Last Updated on January 24, 2016 by Heather Hart, ACSM EP, CSCS
The most difficult adventure on earth… more strenuous than summiting Everest, more heartbreaking than a DNF at a race you’ve trained your ass off for, more confusing than the most challenging orienteering event you could ever imagine… is, hands down, the task of parenting.
My experience thus far has been a lot like my experience with obstacle course racing: every time I think I’ve got it down, or I conquer an obstacle that has eluded me, say, slippery rope climb or uneven monkey bars, the race director (in this case, my kids) will throw something COMPLETELY unexpected and even more difficult into the mix. And just like obstacle course racing, I never feel 100% prepared. I know I’m a decent athlete (I’m not a horrible mom), I’ve got a lot of physical training under my belt (I make sure my kids are happy, healthy, clothed, and fed), but I’ll be damned if I’m not always cautiously running around corners waiting for the next insane obstacle (parenting moment) to pop up. Like flaming, slippery, uneven monkey bars over a pond full of rabid crocodiles. Or a low crawl under electrified wires in a pit full of electric eels. You know, the kind of things that leave you thinking “this is a joke, right?” and looking around for hidden cameras.
Today was one of those moments for me.
My seven year old has been slipping lately, and as his mother, I take 98% of the credit for that, because after all, he’s only seven. So when he stops listening and starts talking back, acting like an entitled, disrespectful human in an adorable little body, it’s my fault for not fully and quickly nipping it in the bud. It’s my fault for not enforcing and reminding him of the reasons why it’s not cool to be a jerk to other human beings, never mind your own mother. But the guilt I feel in my heart often causes me to be far more of a pushover to those cute little faces than I KNOW I should be.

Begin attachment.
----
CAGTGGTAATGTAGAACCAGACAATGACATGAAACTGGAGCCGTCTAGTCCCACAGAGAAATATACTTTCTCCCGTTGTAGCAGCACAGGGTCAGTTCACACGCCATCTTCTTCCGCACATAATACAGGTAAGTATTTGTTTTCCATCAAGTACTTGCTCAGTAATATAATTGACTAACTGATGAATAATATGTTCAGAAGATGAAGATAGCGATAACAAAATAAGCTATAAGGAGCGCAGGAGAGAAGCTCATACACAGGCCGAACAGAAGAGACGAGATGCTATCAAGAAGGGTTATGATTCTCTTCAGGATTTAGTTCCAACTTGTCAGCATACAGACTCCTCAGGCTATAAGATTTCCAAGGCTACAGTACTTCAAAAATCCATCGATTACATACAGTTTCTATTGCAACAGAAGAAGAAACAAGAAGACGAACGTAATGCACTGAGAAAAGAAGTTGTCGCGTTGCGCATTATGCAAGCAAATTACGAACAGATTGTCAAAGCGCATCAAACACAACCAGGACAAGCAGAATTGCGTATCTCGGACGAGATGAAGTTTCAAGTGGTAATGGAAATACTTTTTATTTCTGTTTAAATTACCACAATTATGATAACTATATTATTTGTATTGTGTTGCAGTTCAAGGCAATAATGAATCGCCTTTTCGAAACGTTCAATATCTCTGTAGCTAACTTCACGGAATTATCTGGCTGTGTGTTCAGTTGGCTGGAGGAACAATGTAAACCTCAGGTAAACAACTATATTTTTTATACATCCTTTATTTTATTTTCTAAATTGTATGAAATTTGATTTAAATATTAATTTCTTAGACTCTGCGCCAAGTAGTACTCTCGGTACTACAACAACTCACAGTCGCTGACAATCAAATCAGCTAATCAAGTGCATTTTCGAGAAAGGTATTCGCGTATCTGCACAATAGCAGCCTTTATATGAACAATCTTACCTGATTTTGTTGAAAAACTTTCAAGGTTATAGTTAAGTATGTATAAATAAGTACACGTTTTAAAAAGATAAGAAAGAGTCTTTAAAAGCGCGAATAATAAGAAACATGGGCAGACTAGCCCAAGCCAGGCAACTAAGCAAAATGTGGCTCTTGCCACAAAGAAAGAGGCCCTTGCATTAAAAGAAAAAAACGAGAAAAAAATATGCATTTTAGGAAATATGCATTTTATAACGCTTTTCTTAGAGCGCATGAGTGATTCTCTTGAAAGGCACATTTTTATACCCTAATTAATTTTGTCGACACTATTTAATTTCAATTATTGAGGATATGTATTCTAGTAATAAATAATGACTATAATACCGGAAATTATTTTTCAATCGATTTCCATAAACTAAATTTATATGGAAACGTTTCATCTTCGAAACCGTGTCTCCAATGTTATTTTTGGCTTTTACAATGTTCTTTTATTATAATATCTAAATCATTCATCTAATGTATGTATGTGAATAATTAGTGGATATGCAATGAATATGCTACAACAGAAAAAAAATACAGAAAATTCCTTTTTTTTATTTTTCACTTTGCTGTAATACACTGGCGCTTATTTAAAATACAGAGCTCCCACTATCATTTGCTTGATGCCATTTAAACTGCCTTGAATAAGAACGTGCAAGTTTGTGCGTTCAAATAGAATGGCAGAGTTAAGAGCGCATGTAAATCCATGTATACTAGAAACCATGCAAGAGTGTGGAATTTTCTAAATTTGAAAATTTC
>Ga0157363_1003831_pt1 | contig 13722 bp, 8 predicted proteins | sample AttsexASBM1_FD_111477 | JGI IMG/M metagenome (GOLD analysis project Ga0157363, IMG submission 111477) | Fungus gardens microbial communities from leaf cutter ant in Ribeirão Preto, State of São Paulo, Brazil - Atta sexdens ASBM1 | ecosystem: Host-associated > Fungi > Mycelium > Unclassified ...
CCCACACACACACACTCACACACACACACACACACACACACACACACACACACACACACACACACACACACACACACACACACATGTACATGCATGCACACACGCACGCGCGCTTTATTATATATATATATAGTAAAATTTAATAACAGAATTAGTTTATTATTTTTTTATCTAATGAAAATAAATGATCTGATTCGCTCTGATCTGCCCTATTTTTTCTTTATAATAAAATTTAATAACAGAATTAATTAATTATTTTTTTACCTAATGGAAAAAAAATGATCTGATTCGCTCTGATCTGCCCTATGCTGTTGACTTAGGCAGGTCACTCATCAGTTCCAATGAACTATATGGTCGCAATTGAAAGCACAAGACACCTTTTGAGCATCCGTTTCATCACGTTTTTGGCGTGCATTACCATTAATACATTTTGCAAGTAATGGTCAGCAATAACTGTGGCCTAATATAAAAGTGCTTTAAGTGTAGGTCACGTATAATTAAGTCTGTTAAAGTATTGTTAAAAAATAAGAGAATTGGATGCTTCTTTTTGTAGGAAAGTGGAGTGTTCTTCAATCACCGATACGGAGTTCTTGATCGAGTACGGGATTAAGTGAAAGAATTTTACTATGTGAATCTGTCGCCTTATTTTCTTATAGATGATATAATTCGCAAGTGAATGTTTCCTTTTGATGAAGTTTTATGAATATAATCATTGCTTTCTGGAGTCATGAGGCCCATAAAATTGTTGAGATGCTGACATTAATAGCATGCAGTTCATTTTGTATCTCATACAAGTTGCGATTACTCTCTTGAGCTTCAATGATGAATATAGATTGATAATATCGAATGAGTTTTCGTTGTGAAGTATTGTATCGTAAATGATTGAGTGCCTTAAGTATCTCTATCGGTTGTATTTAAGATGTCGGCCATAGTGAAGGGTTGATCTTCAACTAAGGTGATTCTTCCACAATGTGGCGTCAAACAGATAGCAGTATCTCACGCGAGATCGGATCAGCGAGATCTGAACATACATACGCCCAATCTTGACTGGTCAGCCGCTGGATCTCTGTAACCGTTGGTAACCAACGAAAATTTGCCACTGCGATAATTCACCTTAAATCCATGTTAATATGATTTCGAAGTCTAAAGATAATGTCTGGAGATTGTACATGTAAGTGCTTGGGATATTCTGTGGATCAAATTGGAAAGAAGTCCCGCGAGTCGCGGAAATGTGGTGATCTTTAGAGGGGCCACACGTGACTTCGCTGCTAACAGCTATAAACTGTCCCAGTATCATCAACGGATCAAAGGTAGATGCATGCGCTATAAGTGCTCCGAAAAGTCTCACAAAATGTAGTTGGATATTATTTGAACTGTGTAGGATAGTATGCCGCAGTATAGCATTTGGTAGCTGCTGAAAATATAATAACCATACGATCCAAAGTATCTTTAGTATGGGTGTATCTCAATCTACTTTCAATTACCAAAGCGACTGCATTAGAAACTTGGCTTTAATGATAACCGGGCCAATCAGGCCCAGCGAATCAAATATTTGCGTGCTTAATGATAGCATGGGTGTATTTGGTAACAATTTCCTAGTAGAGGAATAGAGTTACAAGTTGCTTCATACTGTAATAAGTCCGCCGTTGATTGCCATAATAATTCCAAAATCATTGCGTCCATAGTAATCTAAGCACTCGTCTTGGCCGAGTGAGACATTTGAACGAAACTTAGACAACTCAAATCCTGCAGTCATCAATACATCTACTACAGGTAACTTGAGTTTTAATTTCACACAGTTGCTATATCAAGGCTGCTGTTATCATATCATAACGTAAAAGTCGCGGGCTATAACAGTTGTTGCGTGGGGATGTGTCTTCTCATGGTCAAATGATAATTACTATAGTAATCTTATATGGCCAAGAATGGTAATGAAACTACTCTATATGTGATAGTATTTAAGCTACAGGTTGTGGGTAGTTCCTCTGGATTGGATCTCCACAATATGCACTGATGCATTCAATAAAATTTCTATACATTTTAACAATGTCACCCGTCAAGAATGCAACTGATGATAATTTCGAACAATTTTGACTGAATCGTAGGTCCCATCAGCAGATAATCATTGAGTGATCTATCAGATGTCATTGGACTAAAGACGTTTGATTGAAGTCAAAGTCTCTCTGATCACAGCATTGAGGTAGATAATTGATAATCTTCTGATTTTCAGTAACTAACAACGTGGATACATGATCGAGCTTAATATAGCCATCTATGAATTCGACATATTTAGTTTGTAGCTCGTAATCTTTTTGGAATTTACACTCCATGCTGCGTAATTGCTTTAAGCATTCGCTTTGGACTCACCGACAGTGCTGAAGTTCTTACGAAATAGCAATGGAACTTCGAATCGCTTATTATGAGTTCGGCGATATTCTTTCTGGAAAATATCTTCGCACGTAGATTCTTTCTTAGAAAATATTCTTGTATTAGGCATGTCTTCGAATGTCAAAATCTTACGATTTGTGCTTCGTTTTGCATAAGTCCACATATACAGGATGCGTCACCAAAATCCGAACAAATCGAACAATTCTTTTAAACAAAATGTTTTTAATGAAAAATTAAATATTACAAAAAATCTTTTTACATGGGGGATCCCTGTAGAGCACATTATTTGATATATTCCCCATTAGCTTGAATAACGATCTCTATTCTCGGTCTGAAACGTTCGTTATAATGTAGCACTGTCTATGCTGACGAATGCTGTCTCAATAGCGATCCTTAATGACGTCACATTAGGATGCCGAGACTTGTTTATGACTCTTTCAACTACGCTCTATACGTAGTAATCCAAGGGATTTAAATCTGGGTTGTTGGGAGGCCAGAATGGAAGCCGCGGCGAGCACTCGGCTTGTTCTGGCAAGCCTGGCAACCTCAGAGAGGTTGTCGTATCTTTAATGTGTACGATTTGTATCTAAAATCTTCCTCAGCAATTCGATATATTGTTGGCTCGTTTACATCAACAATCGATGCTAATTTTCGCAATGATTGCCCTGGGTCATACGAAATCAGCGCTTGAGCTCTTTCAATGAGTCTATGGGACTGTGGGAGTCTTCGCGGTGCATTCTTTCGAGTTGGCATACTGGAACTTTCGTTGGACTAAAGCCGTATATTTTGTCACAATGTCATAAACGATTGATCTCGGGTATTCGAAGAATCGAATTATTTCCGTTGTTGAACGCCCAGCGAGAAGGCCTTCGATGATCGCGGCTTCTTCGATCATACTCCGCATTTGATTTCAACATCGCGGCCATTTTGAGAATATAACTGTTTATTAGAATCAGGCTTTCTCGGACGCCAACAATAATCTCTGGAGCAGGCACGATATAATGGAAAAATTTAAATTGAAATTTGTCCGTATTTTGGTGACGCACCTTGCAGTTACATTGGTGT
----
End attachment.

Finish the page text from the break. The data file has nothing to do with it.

You see, broken homes and shared custody are not something most of us imagine the day we bring our babies into this world. So needless to say, I hold a lot (or, a ton, as it may be) of guilt over the fact that I am not around my kids as much as I know they wish I could be. The irrational side of my brain is almost certain that my kids are going to end up somehow messed up and in and out of therapy their entire adult lives because of this. The rational side of my brain knows that divorce is (sadly) the norm these days, and the most important thing is that my kids have stability, and even more so, love. But sometimes, the irrational side of my brain wins, and I am far more lax than I should be.
Sunday afternoon, I take the little (adorable) monster out to the trails, in hopes that a few miles will calm him down. He LOVES to run and will be the first to tell you such. My oldest, however, doesn’t love to run, so while I ruck him down the trail, piggy back style, I explain to him how some kids have a lot more energy than others, and it’s a really good thing for them to be able to “burn off” the energy. He agrees that his brother is indeed one of those kids, and tells me that if he won the lottery, he’s buy him his own forest-track so he could run all day.
This makes my heart smile.
The grin on my seven year olds face as he barrels up and down the trail, always remembering the “run until you can’t see mommy anymore, then turn around and run back to mommy” rule (FYI, this nearly doubles his distance, working well in my “let’s tire him out” favor), also makes me smile.
The sun on my face makes me smile, hearing the birds makes me smile, the beautiful, quiet forest makes me smile. Everything makes me smile, until I get a message from Geoff.
“You need to come home right now.”